Cloudflare now populating and using the Internet Archive’s Wayback Machine in its content distribution network application
Cloudflare and the Internet Archive are now working together to help make the web more reliable. Websites that enable Cloudflare’s Always Online service will now have their content automatically archived, and if by chance the original host is not available to Cloudflare, then the Internet Archive will step in to make sure the pages get through to users.
Cloudflare has become core infrastructure for the Web, and we are glad we can be helpful in making a more reliable web for everyone.
“The Internet Archive’s Wayback Machine has an impressive infrastructure that can archive the web at scale,” said Matthew Prince, co-founder and CEO of Cloudflare. “By working together, we can take another step toward making the Internet more resilient by stopping server issues for our customers and in turn from interrupting businesses and users online.”
For more than 20 years the Internet Archive’s Wayback Machine has been archiving much of the public Web, and making those archives available to journalists, researchers, activists, academics and the general public, in total to hundreds of thousands of people a day. To date more than 468 billion Web pages are available via the Wayback Machine and we are adding more than 1 billion new archived URLs/day.
We archive URLs that are identified via a variety of different methods, such as “crawling” from lists of millions of sites, as submitted by users via the Wayback Machine’s “Save Page Now” feature, added to Wikipedia articles, referenced in Tweets, and based on a number of other “signals” and sources, such multiple feeds of “news” stories.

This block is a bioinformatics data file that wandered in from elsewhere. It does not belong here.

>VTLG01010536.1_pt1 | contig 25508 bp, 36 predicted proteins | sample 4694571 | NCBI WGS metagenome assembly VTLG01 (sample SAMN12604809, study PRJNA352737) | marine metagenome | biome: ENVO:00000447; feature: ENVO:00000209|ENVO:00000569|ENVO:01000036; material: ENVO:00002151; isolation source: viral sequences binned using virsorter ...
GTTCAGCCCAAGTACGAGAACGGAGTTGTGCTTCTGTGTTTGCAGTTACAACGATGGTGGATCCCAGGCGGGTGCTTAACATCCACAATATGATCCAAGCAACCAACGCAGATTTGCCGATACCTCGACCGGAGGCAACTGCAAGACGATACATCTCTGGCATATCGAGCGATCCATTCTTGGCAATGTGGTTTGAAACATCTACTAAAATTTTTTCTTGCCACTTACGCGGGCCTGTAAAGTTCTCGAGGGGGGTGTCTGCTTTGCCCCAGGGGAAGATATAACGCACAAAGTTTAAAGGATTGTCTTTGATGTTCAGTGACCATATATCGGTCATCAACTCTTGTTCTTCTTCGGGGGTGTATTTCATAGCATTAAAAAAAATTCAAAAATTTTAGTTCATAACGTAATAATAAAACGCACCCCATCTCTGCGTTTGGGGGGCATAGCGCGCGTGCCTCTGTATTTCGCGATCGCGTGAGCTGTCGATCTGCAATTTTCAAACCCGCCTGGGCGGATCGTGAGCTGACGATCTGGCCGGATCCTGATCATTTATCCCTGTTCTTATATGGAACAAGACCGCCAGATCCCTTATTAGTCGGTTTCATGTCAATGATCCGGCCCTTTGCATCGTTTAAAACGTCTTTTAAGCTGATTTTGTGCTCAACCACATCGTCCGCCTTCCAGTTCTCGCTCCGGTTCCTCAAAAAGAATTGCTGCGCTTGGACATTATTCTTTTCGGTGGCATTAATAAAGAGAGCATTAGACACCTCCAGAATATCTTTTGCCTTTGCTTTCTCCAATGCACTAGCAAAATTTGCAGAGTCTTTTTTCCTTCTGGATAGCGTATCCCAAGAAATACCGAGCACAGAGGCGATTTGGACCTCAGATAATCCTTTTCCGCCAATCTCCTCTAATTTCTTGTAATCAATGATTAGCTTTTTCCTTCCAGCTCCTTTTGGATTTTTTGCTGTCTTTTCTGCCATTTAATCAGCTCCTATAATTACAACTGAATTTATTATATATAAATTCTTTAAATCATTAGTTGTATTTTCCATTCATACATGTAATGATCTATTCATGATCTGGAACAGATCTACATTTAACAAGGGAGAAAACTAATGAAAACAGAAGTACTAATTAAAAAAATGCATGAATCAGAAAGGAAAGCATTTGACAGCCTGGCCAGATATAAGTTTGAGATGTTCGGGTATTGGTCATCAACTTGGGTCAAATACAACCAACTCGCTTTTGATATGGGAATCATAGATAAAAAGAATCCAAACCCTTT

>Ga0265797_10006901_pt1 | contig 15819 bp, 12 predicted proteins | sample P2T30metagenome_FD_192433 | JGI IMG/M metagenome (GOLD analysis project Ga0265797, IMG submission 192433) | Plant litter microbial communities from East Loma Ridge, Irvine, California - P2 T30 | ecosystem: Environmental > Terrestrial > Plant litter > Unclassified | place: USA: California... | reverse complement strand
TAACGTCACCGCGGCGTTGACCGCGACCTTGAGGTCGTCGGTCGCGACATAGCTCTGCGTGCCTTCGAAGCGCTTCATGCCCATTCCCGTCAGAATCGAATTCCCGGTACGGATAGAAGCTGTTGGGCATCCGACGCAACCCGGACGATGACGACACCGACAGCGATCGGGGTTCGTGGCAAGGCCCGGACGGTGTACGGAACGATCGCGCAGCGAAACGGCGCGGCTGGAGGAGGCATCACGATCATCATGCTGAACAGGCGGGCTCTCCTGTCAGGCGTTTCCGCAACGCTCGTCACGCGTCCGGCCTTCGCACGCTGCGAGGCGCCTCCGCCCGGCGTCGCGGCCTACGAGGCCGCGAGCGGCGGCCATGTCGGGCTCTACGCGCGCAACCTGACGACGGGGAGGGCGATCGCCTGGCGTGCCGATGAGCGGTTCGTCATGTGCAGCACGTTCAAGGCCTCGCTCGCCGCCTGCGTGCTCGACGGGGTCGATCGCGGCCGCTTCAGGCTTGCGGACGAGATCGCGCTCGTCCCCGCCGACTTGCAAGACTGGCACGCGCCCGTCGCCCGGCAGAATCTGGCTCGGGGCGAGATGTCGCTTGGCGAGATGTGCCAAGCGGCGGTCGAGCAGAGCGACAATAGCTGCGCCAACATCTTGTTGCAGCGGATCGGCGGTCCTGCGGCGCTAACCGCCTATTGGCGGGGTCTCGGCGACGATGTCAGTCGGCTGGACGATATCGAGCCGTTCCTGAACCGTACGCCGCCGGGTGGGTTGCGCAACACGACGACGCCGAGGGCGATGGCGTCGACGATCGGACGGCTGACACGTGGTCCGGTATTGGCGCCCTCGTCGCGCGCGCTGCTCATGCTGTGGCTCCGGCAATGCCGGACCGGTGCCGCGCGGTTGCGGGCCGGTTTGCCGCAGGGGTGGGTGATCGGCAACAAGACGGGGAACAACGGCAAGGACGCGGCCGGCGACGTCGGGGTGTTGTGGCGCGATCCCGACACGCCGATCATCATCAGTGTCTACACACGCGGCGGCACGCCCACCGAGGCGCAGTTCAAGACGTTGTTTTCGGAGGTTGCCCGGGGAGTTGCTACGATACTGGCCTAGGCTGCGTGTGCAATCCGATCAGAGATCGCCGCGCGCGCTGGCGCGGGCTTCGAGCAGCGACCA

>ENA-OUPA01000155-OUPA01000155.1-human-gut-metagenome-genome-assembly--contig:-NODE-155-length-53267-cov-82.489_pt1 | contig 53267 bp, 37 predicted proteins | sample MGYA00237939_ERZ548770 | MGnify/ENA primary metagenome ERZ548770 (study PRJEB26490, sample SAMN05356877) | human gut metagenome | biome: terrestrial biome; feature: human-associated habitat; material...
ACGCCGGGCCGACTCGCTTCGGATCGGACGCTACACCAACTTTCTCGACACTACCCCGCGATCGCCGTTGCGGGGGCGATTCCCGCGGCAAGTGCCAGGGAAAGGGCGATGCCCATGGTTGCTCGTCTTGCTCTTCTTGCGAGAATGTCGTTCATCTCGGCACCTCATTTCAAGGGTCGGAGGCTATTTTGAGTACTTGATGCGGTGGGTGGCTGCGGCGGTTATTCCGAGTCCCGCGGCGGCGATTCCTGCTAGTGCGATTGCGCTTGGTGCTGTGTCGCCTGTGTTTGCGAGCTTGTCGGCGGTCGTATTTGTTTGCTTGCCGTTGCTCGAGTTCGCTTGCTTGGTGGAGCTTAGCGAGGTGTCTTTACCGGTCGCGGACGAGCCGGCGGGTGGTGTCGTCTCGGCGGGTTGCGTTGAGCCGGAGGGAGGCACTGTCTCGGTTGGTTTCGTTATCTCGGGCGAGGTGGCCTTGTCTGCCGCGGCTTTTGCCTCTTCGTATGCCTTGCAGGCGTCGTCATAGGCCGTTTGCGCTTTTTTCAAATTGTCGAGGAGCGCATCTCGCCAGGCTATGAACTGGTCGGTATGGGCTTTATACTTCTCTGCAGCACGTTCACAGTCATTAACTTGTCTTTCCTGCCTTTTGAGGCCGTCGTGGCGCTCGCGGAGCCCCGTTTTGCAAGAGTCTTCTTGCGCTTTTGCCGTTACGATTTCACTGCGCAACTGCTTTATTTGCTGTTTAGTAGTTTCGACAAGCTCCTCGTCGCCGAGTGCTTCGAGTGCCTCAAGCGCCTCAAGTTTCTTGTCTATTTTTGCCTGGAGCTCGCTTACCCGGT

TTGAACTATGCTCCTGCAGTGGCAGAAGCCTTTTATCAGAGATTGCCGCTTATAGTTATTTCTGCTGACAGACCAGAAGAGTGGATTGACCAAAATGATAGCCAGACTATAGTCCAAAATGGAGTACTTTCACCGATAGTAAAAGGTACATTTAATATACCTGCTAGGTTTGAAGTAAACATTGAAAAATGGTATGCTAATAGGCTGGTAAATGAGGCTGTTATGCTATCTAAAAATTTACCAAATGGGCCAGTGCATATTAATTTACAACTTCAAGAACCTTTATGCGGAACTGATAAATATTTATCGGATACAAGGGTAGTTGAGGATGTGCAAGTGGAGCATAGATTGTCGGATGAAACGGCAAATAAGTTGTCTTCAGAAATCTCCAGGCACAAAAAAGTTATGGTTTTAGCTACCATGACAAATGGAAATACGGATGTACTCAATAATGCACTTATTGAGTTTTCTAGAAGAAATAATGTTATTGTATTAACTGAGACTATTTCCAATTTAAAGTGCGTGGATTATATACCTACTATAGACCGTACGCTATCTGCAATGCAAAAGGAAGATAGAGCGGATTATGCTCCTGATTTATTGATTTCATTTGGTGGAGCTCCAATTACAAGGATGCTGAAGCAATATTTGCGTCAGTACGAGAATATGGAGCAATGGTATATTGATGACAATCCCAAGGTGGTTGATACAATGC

An additional source of URLs we will preserve now originates from customers of Cloudflare’s Always Online service. As new URLs are added to sites that use that service they are submitted for archiving to the Wayback Machine. In some cases this will be the first time a URL will be seen by our system and result in a “First Archive” event.
In all cases those archived URLs will be available to anyone who uses the Wayback Machine.
By joining forces on this project we can do a better job of backing up more of the public Web, and in so doing help make the Web more useful and reliable.
If you have suggestions about how we can continue to improve our services, please don’t hesitate to drop us a note at firstname.lastname@example.org.